Here's the worst thing about the Baltimore Opera Company's current production of Bizet's "Carmen": Carmen herself.
On Saturday night in the Lyric Opera House, mezzo-soprano Isola Jones sang the role in a manner that was unsteady in tone and showed a persistent inability to control dynamic shadings. Her French left a good deal to be desired and she performed with vocal and physical hipswinging that was vulgar rather than sexy. Friends this listener respects say that Jones, who has sung major roles at the Metropolitan Opera, was -- until very recently -- an outstanding singer. But the 40-year-old's voice sounds much older than it should.
Here's the best thing about the BOC's "Carmen": the performance of its orchestra under the Mexican conductor Enrique Batiz. From the moment the overture began, a listener knew that he would need to fasten his seat belt. Batiz' conducting was all Mediterranean fire -- sparkling and clean, flashy and elegant, passionate and musical -- and he had a fine ability to shade expression within a basic tempo. It was dramatically urgent music making, which built inexorably to the opera's swift and terrible climax.
The rest of the production fell between the extremes of Jones and Batiz. The best of the singers was John Absalom as Jose. He understood the role, he had the technical control for Jose's high-flying B-flats, his voice had body in all parts of his range and he sang with taste (there was no pulling about in the "Flower Song"). But Absalom was hard to believe as Carmen's handsome young soldier. He needs acting lesson and he needs either to go on a diet or do several daily sets of abdominal crunches.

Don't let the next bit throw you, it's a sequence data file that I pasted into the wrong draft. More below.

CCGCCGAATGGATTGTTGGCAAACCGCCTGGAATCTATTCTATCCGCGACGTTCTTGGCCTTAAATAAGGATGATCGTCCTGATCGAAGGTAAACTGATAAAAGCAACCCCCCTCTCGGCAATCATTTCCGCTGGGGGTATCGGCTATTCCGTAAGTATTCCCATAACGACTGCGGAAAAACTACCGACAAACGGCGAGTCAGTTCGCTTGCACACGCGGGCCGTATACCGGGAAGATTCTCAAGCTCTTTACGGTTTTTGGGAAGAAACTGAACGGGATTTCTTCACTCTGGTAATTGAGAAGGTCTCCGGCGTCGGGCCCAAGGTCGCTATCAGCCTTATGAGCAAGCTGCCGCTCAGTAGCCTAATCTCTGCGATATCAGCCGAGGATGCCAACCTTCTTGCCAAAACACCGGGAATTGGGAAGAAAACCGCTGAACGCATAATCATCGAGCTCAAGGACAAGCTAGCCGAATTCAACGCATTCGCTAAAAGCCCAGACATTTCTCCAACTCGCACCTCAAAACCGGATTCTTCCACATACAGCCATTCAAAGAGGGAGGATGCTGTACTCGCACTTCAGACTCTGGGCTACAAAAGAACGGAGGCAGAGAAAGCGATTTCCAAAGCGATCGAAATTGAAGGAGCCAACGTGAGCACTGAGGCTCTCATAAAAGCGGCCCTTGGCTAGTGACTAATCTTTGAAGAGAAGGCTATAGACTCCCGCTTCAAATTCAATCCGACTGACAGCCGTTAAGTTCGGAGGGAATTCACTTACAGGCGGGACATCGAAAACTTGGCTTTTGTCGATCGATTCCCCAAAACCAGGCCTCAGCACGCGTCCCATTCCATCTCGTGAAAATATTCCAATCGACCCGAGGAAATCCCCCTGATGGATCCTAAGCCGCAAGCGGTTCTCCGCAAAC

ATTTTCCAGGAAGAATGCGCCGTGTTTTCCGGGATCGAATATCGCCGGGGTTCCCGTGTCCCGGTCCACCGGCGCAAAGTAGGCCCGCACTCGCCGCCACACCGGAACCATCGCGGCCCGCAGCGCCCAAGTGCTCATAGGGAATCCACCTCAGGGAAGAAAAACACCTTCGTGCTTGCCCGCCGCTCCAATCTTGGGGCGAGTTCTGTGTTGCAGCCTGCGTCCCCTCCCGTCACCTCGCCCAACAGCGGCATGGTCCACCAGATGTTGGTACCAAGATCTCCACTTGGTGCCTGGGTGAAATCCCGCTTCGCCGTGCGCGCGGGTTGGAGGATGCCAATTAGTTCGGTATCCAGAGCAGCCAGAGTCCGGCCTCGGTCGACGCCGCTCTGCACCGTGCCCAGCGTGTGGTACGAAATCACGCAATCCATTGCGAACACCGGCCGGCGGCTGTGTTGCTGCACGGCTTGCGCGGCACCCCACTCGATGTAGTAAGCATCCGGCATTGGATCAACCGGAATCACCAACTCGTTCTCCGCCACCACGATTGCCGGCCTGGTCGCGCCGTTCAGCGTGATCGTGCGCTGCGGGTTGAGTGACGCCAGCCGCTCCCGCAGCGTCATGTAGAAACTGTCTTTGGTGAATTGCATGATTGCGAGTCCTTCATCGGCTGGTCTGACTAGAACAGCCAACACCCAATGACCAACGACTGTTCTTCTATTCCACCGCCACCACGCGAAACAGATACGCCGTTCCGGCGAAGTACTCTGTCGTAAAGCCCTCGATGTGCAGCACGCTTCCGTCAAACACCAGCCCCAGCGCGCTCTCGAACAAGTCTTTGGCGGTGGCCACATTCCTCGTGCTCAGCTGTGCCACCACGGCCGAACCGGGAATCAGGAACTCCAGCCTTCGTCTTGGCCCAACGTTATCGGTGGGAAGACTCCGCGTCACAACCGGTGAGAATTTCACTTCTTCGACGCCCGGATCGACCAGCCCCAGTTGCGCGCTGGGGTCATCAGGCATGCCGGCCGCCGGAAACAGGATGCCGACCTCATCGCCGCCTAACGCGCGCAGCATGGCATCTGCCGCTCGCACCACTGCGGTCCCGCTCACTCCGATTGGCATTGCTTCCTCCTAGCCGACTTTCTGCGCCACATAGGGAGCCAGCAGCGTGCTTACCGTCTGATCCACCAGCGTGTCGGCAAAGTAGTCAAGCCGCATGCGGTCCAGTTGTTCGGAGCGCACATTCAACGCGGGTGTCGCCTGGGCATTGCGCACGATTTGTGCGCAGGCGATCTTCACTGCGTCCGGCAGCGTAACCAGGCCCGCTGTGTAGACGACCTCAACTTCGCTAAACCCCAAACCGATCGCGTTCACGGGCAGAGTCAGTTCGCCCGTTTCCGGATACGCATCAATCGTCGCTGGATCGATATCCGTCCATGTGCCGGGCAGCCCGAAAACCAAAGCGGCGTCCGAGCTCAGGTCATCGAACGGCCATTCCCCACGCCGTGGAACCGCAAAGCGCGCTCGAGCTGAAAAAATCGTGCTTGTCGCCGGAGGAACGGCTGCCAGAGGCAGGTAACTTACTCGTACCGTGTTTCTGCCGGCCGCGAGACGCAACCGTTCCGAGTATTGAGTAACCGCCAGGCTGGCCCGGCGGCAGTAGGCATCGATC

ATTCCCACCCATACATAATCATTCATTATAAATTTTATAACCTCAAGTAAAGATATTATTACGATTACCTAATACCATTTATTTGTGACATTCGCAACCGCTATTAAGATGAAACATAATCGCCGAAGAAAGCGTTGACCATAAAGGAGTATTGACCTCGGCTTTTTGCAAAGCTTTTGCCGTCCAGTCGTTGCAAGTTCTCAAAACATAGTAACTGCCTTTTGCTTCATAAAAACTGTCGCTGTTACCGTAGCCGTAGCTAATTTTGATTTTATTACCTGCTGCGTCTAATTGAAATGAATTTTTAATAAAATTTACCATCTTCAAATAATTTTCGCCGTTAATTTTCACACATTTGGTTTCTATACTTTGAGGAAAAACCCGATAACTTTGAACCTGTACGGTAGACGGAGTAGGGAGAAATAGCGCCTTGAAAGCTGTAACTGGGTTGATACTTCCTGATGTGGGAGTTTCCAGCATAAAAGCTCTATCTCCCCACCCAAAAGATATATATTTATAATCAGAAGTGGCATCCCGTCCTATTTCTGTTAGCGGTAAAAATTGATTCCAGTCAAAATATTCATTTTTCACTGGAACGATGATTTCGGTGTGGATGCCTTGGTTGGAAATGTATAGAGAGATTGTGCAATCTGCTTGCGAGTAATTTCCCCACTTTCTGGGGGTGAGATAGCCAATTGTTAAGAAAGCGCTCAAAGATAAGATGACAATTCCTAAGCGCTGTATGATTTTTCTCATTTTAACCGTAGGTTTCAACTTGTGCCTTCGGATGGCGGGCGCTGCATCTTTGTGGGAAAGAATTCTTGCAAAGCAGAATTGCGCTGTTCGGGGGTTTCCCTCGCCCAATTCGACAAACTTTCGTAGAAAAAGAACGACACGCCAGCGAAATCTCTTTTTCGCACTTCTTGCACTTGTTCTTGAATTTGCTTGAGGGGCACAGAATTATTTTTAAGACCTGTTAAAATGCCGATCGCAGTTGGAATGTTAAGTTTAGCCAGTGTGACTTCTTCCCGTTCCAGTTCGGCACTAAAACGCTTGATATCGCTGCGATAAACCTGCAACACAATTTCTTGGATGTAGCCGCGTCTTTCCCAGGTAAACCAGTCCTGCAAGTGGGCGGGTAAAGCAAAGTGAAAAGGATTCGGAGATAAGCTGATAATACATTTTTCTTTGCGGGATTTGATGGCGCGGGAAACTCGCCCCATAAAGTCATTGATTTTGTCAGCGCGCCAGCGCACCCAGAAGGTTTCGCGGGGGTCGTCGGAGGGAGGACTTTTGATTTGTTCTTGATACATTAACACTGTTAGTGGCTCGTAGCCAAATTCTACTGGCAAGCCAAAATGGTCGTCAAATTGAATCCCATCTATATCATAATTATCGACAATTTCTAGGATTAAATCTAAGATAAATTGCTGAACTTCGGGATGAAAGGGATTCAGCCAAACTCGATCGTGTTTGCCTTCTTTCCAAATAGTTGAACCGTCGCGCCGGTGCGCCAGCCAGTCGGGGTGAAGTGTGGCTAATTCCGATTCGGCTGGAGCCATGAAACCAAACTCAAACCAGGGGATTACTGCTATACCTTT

Carmen Balthrop contributed a nicely sung Micaela in which the maternal and the resourceful were well balanced. Craig Heath Nim's Escamillo was loud and dull. The bullfighter is a character who needs to be handsome both vocally and physically, and Nim was neither.
The smaller roles were well sung; the choristers were excellent, with the boys a special joy, and stage director Matthew Lata did an inobtrusively effective job in managing the action. The production, designed by the Chilean-born Soledad Salame, who lives and works in Baltimore, had an appropriately dark crimson-colored blood and sand look.
"Carmen" will be repeated at the Lyric Wednesday and Friday at 8:15 p.m. and Sunday at 3 p.m. For tickets, call 685-0692.